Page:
“This is the toughest Le Mans I have ever done,” said Ullrich. “We had incredible competition from Peugeot and they gave us a lot of work to do. After practice on Wednesday we were a long way from where we are today.”
Aston Martin returned to Le Mans for a relatively low-key effort compared to 2009, with its trio of Lola prototypes. An exciting new car is planned for 2011 (see page 31), so for this year the Gulf cars once again were happy to be fastest of the petrol brigade. Last year’s fourth position was considered likely to be out of reach, but oh, how close they came. As the clock turned into the final hour Aston debutant Sam Hancock looked comfortable in a fourth place inherited from the expired ORECA 908. But down the Mulsanne the big V12 began to smoke, and the dream debut turned to deep disappointment.
Fittingly, ORECA’s AIM-powered spyder picked up the place – scant consolation for what the team had lost. But it was beffer than nothing, especially for inexperienced Brit Andy Meyrick who was a star performer on his Le Mans debut.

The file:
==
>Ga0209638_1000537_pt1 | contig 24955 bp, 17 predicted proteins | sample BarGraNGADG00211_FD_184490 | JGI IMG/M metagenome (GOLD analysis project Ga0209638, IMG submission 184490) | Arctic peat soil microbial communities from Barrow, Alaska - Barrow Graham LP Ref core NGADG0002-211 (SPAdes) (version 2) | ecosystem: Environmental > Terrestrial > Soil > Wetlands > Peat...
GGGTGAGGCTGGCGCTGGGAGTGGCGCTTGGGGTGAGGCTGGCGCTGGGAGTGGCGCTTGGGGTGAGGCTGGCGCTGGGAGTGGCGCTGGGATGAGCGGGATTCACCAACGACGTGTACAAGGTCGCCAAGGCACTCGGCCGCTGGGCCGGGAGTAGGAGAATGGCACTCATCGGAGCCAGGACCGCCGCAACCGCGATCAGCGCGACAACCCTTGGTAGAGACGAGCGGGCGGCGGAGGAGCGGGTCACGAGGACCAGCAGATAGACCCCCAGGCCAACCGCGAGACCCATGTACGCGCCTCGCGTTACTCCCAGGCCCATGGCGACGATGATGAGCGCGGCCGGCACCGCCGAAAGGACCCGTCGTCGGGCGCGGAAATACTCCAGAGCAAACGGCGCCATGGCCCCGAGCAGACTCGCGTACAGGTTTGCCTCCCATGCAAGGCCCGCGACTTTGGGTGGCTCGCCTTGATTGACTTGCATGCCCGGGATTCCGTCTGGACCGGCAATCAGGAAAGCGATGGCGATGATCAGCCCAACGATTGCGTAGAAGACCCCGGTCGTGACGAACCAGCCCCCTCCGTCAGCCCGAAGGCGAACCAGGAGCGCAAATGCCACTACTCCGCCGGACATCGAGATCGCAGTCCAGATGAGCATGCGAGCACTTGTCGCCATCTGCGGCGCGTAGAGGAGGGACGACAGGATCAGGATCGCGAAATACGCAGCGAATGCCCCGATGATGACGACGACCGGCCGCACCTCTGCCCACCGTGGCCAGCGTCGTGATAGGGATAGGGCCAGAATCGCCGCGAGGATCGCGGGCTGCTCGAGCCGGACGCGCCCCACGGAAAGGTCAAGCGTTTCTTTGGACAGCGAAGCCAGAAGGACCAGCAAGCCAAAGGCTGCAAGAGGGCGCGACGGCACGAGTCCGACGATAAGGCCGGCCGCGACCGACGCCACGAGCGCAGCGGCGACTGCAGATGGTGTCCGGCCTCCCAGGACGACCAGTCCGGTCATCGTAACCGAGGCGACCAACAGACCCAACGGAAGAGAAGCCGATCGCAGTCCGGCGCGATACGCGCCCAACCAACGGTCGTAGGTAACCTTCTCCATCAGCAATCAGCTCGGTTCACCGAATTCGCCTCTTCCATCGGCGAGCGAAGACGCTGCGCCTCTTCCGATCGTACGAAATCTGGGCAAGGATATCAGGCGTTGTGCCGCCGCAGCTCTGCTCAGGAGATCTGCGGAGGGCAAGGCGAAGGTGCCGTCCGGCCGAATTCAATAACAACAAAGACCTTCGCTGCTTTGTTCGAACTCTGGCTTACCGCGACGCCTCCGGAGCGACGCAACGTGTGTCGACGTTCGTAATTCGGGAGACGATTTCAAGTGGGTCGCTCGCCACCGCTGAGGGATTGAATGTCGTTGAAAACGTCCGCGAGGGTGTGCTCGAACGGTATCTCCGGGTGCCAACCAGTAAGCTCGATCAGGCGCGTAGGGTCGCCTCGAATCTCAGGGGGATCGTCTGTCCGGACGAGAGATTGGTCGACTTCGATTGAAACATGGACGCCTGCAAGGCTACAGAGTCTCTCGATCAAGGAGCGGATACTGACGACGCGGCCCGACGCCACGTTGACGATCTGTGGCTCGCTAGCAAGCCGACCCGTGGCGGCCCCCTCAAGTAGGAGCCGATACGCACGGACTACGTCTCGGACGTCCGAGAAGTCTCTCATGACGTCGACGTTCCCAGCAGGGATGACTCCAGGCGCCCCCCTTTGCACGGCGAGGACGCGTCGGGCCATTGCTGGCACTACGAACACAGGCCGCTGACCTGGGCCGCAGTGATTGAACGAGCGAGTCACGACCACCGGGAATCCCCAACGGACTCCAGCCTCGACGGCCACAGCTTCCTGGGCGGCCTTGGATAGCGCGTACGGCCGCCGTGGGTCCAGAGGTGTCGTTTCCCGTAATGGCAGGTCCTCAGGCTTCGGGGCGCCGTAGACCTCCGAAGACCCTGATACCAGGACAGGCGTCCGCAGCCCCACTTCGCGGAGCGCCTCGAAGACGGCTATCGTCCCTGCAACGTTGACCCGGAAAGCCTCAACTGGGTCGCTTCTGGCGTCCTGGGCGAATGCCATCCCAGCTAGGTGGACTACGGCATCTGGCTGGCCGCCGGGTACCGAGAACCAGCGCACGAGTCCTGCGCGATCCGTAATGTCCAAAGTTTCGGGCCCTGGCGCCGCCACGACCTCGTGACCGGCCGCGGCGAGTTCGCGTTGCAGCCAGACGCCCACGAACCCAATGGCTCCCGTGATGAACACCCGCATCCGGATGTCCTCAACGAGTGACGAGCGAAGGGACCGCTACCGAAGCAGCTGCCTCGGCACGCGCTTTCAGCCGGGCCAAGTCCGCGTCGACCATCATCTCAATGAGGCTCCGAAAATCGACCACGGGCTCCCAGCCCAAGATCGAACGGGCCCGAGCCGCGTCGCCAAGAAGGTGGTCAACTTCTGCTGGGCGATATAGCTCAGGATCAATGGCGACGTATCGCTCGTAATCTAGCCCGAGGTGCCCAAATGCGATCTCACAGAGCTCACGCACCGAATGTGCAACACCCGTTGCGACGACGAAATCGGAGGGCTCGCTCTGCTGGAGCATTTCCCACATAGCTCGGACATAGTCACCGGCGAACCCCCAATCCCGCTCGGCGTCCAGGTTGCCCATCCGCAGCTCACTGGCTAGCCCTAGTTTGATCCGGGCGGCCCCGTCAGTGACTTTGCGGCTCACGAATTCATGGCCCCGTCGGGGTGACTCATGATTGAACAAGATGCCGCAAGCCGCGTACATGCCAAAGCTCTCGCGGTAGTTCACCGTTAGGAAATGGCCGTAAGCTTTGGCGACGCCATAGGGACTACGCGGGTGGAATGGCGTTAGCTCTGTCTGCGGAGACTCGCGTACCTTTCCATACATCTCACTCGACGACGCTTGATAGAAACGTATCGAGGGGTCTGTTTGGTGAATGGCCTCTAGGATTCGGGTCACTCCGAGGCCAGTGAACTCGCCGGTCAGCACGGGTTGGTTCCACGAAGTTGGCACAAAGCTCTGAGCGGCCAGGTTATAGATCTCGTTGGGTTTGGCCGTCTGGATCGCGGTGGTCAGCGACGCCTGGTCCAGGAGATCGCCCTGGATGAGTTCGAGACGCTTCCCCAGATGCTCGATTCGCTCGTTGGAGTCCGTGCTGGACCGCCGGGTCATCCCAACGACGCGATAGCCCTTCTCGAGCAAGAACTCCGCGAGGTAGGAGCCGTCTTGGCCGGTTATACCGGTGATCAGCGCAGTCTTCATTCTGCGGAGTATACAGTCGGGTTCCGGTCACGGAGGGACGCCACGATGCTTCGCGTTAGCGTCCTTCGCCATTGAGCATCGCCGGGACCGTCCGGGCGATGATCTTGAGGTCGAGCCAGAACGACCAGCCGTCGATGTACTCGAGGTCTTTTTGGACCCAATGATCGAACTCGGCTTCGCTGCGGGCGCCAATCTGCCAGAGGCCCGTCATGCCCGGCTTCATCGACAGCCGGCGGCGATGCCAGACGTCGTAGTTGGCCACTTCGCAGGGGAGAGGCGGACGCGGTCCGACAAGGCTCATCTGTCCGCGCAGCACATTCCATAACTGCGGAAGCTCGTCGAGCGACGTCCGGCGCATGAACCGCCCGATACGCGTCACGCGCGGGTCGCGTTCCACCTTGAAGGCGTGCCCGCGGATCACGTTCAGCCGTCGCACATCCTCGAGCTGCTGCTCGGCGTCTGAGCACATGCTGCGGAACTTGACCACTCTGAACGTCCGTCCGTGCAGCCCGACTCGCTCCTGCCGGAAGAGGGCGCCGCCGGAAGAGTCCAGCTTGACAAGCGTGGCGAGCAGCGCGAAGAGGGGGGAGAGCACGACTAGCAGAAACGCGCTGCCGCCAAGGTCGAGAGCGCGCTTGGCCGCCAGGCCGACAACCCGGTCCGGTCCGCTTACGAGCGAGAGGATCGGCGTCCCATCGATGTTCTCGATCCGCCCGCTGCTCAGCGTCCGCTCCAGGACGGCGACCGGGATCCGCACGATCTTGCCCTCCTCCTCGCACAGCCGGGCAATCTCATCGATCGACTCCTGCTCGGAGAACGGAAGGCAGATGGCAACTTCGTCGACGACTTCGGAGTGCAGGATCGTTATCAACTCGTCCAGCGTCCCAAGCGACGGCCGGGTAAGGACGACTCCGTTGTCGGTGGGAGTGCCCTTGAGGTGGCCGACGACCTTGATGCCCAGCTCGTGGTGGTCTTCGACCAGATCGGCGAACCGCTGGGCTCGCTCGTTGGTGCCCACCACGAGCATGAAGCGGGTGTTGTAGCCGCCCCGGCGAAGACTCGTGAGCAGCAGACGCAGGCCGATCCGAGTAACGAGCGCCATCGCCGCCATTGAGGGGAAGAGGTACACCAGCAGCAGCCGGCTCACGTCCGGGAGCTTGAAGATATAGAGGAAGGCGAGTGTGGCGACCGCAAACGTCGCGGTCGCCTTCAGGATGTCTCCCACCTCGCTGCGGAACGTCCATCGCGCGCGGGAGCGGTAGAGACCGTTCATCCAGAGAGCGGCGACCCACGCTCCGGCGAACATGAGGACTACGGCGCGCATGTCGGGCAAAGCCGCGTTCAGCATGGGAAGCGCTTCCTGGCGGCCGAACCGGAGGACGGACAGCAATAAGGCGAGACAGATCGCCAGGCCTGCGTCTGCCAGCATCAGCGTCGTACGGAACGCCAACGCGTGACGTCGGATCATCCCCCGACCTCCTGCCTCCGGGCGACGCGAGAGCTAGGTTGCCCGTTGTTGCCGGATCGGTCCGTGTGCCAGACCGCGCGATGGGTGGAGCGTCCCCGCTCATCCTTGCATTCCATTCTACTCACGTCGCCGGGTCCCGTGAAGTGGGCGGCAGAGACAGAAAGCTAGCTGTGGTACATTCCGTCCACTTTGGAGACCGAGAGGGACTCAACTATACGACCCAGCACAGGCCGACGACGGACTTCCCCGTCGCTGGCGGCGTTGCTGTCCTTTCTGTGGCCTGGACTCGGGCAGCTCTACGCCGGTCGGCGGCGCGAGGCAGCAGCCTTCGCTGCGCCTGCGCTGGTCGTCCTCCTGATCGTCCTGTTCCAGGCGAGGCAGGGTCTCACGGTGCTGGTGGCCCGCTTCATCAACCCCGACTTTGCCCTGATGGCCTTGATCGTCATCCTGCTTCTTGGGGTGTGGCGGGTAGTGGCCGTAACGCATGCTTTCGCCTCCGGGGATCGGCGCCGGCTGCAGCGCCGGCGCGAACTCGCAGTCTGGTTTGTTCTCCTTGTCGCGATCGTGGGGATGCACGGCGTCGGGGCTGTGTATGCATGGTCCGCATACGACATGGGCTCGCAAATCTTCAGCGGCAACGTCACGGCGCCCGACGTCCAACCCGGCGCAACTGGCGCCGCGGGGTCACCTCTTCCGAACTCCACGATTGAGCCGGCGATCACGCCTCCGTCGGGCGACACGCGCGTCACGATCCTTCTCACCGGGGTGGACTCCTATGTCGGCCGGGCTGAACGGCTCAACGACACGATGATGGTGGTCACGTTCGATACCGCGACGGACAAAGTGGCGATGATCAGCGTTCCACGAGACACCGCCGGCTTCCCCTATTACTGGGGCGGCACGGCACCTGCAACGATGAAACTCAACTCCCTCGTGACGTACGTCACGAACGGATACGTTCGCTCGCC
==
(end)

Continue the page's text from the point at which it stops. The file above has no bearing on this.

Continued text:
For Aston Martin, the question now will be whether a bespoke prototype built by David Richards’ company can challenge the German and French diesel giants for overall victory.
The second-division prototype class was conquered by British aces Danny Watts and Jonny Kane, joined by countryman Nick Leventis, driving Strakka Racing’s HPD ARX01. The car formerly known as the Acura and built by Nick Wirth’s eponymous British company is a force in the Le Mans Series in Europe and the American Le Mans Series, and that form travelled with it for its first appearance at La Sarthe. Along with class honours, the Strakka boys claimed a brilliant fifth overall thanks to the high attrition rate, heading home the delayed Aston Martin 007 LMP1 of Adrian Fernandez, Stefan Mucke and Harold Primat.
Larbre Competition’s ageing Saleen S7R scored what will be the last ever GT1 victory at Le Mans (see page 30) after the Young Driver Aston Martin DBR9 and Matech Ford GT starred early on. But the bigger stories were in the highly competitive GT2 division.